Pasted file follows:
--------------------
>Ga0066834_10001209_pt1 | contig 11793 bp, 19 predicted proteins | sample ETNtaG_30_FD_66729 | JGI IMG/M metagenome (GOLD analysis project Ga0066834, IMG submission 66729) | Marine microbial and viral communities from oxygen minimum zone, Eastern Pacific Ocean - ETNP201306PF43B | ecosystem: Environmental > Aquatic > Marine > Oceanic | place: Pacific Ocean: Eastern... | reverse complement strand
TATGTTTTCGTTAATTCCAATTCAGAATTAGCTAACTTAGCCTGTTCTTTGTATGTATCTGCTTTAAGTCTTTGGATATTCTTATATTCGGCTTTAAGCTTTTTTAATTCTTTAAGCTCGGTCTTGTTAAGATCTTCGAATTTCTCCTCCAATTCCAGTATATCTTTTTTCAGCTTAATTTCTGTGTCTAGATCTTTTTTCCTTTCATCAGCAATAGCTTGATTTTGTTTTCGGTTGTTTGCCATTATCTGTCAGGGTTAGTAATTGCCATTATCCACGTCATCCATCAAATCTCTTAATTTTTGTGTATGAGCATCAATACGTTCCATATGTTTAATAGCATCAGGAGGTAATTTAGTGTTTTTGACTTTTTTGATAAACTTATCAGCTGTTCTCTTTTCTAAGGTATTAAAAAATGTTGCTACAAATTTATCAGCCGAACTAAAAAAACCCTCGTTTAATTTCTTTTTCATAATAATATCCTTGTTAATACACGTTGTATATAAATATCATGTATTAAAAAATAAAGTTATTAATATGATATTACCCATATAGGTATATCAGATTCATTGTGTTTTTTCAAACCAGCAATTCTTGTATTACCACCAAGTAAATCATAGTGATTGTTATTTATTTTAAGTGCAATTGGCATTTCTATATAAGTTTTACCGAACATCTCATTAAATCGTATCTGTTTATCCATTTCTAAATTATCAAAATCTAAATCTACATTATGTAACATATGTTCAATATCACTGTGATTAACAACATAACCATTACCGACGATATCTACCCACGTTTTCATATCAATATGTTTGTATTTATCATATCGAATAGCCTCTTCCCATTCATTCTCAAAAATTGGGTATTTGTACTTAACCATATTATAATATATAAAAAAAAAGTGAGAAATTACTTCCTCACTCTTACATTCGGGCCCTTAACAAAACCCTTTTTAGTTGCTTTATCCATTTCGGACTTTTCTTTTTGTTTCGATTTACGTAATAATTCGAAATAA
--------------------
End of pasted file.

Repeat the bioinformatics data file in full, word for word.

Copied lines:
>Ga0066834_10001209_pt1 | contig 11793 bp, 19 predicted proteins | sample ETNtaG_30_FD_66729 | JGI IMG/M metagenome (GOLD analysis project Ga0066834, IMG submission 66729) | Marine microbial and viral communities from oxygen minimum zone, Eastern Pacific Ocean - ETNP201306PF43B | ecosystem: Environmental > Aquatic > Marine > Oceanic | place: Pacific Ocean: Eastern... | reverse complement strand
TATGTTTTCGTTAATTCCAATTCAGAATTAGCTAACTTAGCCTGTTCTTTGTATGTATCTGCTTTAAGTCTTTGGATATTCTTATATTCGGCTTTAAGCTTTTTTAATTCTTTAAGCTCGGTCTTGTTAAGATCTTCGAATTTCTCCTCCAATTCCAGTATATCTTTTTTCAGCTTAATTTCTGTGTCTAGATCTTTTTTCCTTTCATCAGCAATAGCTTGATTTTGTTTTCGGTTGTTTGCCATTATCTGTCAGGGTTAGTAATTGCCATTATCCACGTCATCCATCAAATCTCTTAATTTTTGTGTATGAGCATCAATACGTTCCATATGTTTAATAGCATCAGGAGGTAATTTAGTGTTTTTGACTTTTTTGATAAACTTATCAGCTGTTCTCTTTTCTAAGGTATTAAAAAATGTTGCTACAAATTTATCAGCCGAACTAAAAAAACCCTCGTTTAATTTCTTTTTCATAATAATATCCTTGTTAATACACGTTGTATATAAATATCATGTATTAAAAAATAAAGTTATTAATATGATATTACCCATATAGGTATATCAGATTCATTGTGTTTTTTCAAACCAGCAATTCTTGTATTACCACCAAGTAAATCATAGTGATTGTTATTTATTTTAAGTGCAATTGGCATTTCTATATAAGTTTTACCGAACATCTCATTAAATCGTATCTGTTTATCCATTTCTAAATTATCAAAATCTAAATCTACATTATGTAACATATGTTCAATATCACTGTGATTAACAACATAACCATTACCGACGATATCTACCCACGTTTTCATATCAATATGTTTGTATTTATCATATCGAATAGCCTCTTCCCATTCATTCTCAAAAATTGGGTATTTGTACTTAACCATATTATAATATATAAAAAAAAAGTGAGAAATTACTTCCTCACTCTTACATTCGGGCCCTTAACAAAACCCTTTTTAGTTGCTTTATCCATTTCGGACTTTTCTTTTTGTTTCGATTTACGTAATAATTCGAAATAA